The Language of the Heart

By Gilbert, Kristin | Anglican Theological Review, Spring 2005 | Go to article overview

The Language of the Heart


Gilbert, Kristin, Anglican Theological Review


The Language of the Heart. By David Middleton. Hammond, La.: The Louisiana Literature Press, 2003. 36 pp. $10.00 (paper).

Looking across the pews on that first day

He thinks of sending out his resume.

But no. He's tired of moving. And, in time,

Each face will make a sermon or a rhyme.

Each face will make a sermon or a rhyme. That statement might be considered the guiding principle behind this slender chapbook of deeply incarnational verse. This is poetry rooted in the particular-rooted geographically in the poet's home ground of Louisiana, rooted temporally in the poet's own lifetime and marked by his reckonings with his own middle age, rooted spiritually in his understated but solid orthodoxy-while nonetheless quietly encompassing universal themes.

The tone ranges from the sly humor of "Parishioners" (from which the excerpt above is taken) and the rueful humor of "Cholesterol" (cleverly modeled on Herrick's "His Fare-Well to Sack") to the restrained grief of "If I Should Die Before I Wake" (occasioned by a child's death) and the pure meditation of "Advent in November." Middleton is keenly attentive to the turning seasons, both natural and liturgical, and we move with him through "Summer Ending" and "In the Bleak Midwinter"; and above all we journey with him through the vale of ordinary time, where we make meaning of our apparently ordinary lives.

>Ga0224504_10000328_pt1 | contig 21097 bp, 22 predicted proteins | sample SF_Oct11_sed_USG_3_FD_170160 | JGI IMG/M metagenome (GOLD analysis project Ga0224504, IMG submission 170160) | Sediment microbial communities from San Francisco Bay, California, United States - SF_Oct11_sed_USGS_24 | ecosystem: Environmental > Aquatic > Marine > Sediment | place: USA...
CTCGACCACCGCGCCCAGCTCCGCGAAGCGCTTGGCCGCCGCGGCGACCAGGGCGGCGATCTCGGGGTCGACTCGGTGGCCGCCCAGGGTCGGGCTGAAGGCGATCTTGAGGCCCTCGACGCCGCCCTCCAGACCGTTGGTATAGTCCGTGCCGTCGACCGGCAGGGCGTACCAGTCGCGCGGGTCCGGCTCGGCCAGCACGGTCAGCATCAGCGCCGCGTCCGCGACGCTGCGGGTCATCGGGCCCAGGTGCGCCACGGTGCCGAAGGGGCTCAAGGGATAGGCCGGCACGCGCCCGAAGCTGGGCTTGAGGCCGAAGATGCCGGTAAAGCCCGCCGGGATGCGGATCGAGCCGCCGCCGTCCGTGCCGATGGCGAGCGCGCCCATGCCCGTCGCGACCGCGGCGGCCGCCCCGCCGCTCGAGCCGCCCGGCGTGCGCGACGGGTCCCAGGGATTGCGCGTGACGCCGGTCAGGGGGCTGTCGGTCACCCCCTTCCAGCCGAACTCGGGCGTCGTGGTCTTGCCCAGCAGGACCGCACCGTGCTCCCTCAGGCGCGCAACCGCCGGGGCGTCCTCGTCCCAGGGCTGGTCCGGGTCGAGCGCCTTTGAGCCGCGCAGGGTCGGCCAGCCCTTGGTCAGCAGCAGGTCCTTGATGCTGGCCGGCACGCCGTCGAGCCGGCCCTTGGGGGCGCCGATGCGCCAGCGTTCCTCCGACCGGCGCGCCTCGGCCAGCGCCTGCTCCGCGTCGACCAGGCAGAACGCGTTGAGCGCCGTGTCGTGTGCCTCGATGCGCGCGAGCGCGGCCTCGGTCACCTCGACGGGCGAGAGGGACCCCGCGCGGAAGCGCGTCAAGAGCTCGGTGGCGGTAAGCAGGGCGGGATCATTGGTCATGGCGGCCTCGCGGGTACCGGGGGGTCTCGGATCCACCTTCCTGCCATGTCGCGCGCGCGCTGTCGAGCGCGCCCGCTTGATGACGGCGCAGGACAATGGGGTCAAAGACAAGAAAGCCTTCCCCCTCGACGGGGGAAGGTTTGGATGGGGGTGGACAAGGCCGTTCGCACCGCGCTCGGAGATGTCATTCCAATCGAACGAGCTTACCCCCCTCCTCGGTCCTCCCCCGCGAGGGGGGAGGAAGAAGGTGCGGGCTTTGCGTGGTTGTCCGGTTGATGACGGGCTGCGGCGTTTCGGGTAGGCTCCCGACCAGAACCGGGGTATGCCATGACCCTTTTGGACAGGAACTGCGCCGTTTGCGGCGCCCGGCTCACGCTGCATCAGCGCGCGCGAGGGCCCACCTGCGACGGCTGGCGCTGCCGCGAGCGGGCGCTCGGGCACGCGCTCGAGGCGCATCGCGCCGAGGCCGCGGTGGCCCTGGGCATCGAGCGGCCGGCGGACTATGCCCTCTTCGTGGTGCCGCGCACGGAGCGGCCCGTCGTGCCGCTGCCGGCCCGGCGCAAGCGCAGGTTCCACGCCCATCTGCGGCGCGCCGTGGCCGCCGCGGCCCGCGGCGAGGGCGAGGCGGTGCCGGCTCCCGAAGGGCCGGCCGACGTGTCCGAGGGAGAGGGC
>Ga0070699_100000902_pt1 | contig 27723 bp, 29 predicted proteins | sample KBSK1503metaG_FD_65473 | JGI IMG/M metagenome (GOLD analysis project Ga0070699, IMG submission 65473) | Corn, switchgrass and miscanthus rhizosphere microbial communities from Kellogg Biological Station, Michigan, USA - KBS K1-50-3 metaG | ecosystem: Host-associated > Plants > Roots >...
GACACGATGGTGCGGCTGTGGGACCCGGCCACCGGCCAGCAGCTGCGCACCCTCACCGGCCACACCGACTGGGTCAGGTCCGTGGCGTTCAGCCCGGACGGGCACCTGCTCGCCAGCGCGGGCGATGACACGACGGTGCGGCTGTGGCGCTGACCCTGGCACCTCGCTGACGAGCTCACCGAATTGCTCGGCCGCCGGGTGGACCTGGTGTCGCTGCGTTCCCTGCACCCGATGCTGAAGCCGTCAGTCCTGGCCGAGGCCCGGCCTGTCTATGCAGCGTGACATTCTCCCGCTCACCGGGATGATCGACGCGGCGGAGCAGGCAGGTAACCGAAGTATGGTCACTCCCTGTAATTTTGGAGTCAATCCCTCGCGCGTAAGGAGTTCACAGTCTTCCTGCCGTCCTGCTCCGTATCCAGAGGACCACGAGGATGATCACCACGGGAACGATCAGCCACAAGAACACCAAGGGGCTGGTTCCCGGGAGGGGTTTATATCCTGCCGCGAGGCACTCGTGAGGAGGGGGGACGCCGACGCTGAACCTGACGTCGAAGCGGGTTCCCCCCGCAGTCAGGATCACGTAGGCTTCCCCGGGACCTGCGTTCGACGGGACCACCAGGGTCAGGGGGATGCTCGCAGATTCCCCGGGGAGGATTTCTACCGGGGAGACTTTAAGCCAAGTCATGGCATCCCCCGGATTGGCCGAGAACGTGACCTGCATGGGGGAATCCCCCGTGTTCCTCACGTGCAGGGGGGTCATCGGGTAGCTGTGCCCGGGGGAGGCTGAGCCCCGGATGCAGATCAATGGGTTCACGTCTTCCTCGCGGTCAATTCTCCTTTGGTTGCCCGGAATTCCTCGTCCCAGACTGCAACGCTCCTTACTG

This paradoxical ordinariness is reflected in the many poems written in blank verse, a form flexible enough to capture the cadence and unexpected beauty of daily speech. These longer, more narrative poems, filled with such homely details, positive and negative, as "sweet brownies, milk, questions about their day / And supper cooking slowly on the stove" in contrast with "the processed chicken shaped like chicken legs / Thin instant mashed potatoes, greasy peas" (from "The Latch-Key Child") are interspersed with small gems of tightly constructed verse.

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